The Gut Microbiota and Dysbiosis in Autism Spectrum Disorders

Heather K. Hughes, Destanie Rose, Paul Ashwood

Research output: Contribution to journalReview articlepeer-review

59 Scopus citations


Purpose of Review: There is a growing body of evidence indicating the gut microbiota influence neurodevelopment and behavior. The purposes of this review are to provide an overview of studies analyzing the microbiota and their metabolites in autism spectrum disorders (ASD) and to discuss the possible mechanisms of action involved in microbial influence on the brain and behavior. Recent Findings: The microbiota-gut-brain (MGB) axis has been extensively studied in animal models, and it is clear that alterations in the composition of microbiota alter neurological and behavioral outcomes. However, findings in human studies are less abundant. Although there are several studies so far showing altered microbiota (dysbiosis) in ASD, the results are heterogeneous and often contradictory. Intervention studies such as fecal microbiota transplant therapies show promise and lend credence to the involvement of the microbiota in ASD. Summary: A role for the microbiota in ASD is likely; however, further studies elucidating microbial or metabolomic signatures and mechanisms of action are needed. Future research should focus on intervention studies that can identify specific metabolites and immune mediators that improve with treatment to help identify etiologies and pathological mechanisms of ASD.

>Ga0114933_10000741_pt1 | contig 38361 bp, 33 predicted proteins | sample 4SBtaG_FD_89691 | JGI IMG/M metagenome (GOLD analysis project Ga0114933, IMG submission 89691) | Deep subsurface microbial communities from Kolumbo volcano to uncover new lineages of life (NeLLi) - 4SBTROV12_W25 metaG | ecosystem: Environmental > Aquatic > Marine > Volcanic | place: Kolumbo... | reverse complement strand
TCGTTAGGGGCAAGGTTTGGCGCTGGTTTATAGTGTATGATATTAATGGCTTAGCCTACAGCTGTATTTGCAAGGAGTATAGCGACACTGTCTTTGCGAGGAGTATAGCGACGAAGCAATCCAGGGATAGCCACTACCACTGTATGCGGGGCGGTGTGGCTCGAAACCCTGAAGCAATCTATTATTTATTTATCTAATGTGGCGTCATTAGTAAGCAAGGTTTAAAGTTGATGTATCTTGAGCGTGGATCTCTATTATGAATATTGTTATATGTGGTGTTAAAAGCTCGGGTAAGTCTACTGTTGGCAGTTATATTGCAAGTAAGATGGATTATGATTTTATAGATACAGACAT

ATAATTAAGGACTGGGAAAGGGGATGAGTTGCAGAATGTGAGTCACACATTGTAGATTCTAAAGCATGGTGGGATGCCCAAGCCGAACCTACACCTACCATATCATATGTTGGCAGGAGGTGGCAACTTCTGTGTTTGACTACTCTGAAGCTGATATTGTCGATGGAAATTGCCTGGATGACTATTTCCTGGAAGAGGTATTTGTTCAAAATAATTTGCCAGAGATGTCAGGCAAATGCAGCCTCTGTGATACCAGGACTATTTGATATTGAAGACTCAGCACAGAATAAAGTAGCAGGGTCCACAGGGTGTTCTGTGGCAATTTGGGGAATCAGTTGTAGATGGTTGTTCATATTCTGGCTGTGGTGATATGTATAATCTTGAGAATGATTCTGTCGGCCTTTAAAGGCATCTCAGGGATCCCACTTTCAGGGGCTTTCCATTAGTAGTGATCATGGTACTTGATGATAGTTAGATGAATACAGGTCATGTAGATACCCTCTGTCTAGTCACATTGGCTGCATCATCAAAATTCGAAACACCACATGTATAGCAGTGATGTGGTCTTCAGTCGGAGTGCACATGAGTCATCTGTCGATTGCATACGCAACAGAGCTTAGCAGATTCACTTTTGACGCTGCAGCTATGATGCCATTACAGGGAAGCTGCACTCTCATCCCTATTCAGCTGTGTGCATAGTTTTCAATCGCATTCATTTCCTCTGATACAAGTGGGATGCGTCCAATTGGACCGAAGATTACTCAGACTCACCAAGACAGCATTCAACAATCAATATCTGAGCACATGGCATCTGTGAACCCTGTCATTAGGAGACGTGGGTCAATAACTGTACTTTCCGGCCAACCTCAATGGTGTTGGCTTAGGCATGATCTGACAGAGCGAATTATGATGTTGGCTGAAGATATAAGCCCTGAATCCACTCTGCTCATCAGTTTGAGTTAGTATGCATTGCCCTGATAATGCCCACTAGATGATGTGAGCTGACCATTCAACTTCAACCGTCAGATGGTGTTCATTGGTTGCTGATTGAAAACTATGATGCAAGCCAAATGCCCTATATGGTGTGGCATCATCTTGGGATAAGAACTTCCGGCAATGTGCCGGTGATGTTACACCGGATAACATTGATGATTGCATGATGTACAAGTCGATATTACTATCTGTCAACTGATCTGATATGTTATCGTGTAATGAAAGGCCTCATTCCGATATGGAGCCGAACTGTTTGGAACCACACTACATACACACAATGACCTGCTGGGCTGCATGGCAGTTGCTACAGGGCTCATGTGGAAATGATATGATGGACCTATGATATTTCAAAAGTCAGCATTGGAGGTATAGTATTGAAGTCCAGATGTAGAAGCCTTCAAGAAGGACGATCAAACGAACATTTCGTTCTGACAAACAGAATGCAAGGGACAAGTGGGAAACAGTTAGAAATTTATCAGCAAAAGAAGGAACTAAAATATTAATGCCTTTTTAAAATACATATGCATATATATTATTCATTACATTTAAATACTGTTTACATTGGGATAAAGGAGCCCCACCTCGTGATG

Original languageEnglish (US)
Article number81
JournalCurrent Neurology and Neuroscience Reports
Issue number11
StatePublished - Nov 1 2018


  • Autism
  • Behavior
  • Dysbiosis
  • Dysregulation
  • Microbiota
  • Neurodevelopment

ASJC Scopus subject areas

  • Neuroscience(all)
  • Clinical Neurology


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